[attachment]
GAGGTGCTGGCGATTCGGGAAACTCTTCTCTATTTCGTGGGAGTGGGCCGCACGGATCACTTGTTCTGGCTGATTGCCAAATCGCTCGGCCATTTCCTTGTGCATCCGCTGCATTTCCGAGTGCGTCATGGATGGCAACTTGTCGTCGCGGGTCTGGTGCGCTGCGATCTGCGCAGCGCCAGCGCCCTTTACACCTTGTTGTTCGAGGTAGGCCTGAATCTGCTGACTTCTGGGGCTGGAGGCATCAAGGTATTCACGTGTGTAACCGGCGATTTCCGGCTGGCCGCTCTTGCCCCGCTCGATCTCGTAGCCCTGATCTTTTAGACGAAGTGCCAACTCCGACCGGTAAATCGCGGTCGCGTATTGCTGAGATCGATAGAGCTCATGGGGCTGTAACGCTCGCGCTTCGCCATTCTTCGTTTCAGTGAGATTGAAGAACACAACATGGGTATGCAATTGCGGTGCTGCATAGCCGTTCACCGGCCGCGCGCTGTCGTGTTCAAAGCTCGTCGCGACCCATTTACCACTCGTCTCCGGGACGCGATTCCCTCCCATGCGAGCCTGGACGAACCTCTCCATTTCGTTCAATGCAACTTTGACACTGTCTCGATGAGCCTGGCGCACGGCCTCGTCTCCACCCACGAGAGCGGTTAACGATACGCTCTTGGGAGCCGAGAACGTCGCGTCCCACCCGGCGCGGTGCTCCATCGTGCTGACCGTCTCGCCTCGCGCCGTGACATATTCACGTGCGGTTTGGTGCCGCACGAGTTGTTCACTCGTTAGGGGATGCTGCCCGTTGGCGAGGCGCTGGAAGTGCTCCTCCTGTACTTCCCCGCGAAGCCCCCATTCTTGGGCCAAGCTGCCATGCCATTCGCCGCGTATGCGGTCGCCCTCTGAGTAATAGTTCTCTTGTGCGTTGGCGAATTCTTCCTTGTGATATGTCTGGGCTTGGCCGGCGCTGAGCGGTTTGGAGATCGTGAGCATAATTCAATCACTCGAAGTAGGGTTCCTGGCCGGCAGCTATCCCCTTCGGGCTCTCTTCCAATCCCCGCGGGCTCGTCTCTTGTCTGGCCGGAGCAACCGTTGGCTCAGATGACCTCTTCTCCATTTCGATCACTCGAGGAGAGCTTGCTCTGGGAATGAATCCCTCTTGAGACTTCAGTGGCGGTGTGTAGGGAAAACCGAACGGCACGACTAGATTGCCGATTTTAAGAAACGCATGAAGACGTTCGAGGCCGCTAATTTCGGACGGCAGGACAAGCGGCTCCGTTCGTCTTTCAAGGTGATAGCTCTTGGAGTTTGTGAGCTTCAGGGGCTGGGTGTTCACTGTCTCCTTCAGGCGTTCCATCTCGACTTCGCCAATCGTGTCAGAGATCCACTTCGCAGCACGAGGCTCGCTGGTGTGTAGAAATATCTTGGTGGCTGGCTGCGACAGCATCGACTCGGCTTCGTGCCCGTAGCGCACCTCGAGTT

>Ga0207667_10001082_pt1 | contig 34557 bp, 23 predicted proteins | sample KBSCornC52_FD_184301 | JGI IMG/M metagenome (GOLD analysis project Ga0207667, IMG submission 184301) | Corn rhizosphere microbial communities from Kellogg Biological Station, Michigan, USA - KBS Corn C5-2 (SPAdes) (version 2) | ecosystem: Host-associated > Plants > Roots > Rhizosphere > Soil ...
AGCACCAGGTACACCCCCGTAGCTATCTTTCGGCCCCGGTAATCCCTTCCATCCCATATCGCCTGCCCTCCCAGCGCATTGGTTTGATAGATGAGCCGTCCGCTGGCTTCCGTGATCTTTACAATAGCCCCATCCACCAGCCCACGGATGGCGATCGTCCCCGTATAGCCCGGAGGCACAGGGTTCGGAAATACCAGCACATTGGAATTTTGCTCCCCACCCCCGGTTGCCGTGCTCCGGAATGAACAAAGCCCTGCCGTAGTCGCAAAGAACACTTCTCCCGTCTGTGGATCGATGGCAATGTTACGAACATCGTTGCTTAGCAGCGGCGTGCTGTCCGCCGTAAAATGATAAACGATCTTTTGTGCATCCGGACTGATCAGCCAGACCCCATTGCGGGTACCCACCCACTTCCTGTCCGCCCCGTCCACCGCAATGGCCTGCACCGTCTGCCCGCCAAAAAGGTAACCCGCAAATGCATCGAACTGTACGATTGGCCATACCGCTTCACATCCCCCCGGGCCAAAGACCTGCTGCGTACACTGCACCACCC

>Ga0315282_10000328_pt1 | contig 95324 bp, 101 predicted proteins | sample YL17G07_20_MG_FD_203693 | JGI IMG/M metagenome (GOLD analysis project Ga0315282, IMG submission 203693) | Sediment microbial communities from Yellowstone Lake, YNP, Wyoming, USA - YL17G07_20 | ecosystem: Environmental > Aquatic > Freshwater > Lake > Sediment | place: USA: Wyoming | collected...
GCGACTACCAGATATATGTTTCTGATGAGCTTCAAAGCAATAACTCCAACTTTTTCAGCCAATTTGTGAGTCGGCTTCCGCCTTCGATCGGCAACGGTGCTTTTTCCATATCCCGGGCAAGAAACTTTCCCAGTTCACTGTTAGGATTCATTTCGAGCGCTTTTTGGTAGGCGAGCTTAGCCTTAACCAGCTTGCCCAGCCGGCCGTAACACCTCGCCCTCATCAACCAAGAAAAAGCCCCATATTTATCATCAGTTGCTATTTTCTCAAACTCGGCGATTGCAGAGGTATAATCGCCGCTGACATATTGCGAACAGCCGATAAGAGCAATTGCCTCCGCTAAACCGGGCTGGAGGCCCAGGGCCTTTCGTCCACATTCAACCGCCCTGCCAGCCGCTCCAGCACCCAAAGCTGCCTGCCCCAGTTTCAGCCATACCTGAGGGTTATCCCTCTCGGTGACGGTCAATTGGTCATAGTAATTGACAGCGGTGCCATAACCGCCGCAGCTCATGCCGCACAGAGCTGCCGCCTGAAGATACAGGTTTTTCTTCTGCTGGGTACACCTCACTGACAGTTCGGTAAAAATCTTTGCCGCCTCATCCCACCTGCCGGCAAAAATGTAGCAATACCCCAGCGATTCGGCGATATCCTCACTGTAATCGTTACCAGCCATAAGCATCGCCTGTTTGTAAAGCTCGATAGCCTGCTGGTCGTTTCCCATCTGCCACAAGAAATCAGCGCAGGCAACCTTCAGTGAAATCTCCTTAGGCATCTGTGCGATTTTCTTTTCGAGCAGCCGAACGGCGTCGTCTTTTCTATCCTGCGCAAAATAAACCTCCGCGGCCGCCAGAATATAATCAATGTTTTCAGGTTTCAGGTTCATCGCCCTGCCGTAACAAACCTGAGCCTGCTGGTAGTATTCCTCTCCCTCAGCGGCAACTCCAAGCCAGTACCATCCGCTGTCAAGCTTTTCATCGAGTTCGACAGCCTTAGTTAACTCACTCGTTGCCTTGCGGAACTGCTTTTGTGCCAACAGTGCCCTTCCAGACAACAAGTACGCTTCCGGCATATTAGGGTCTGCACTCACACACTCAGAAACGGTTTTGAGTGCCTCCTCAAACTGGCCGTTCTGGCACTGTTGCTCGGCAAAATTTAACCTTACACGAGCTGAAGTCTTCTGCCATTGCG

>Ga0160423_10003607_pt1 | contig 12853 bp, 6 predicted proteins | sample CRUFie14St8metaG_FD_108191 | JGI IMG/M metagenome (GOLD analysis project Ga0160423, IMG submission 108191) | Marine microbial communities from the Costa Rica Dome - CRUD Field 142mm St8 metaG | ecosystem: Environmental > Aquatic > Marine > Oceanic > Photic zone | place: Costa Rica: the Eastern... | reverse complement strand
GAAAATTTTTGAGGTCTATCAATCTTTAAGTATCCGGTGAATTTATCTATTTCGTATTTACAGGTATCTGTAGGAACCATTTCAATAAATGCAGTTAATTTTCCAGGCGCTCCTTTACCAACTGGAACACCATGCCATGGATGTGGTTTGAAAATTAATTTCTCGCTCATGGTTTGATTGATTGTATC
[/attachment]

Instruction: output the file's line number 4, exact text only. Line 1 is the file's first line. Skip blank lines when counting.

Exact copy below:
>Ga0315282_10000328_pt1 | contig 95324 bp, 101 predicted proteins | sample YL17G07_20_MG_FD_203693 | JGI IMG/M metagenome (GOLD analysis project Ga0315282, IMG submission 203693) | Sediment microbial communities from Yellowstone Lake, YNP, Wyoming, USA - YL17G07_20 | ecosystem: Environmental > Aquatic > Freshwater > Lake > Sediment | place: USA: Wyoming | collected...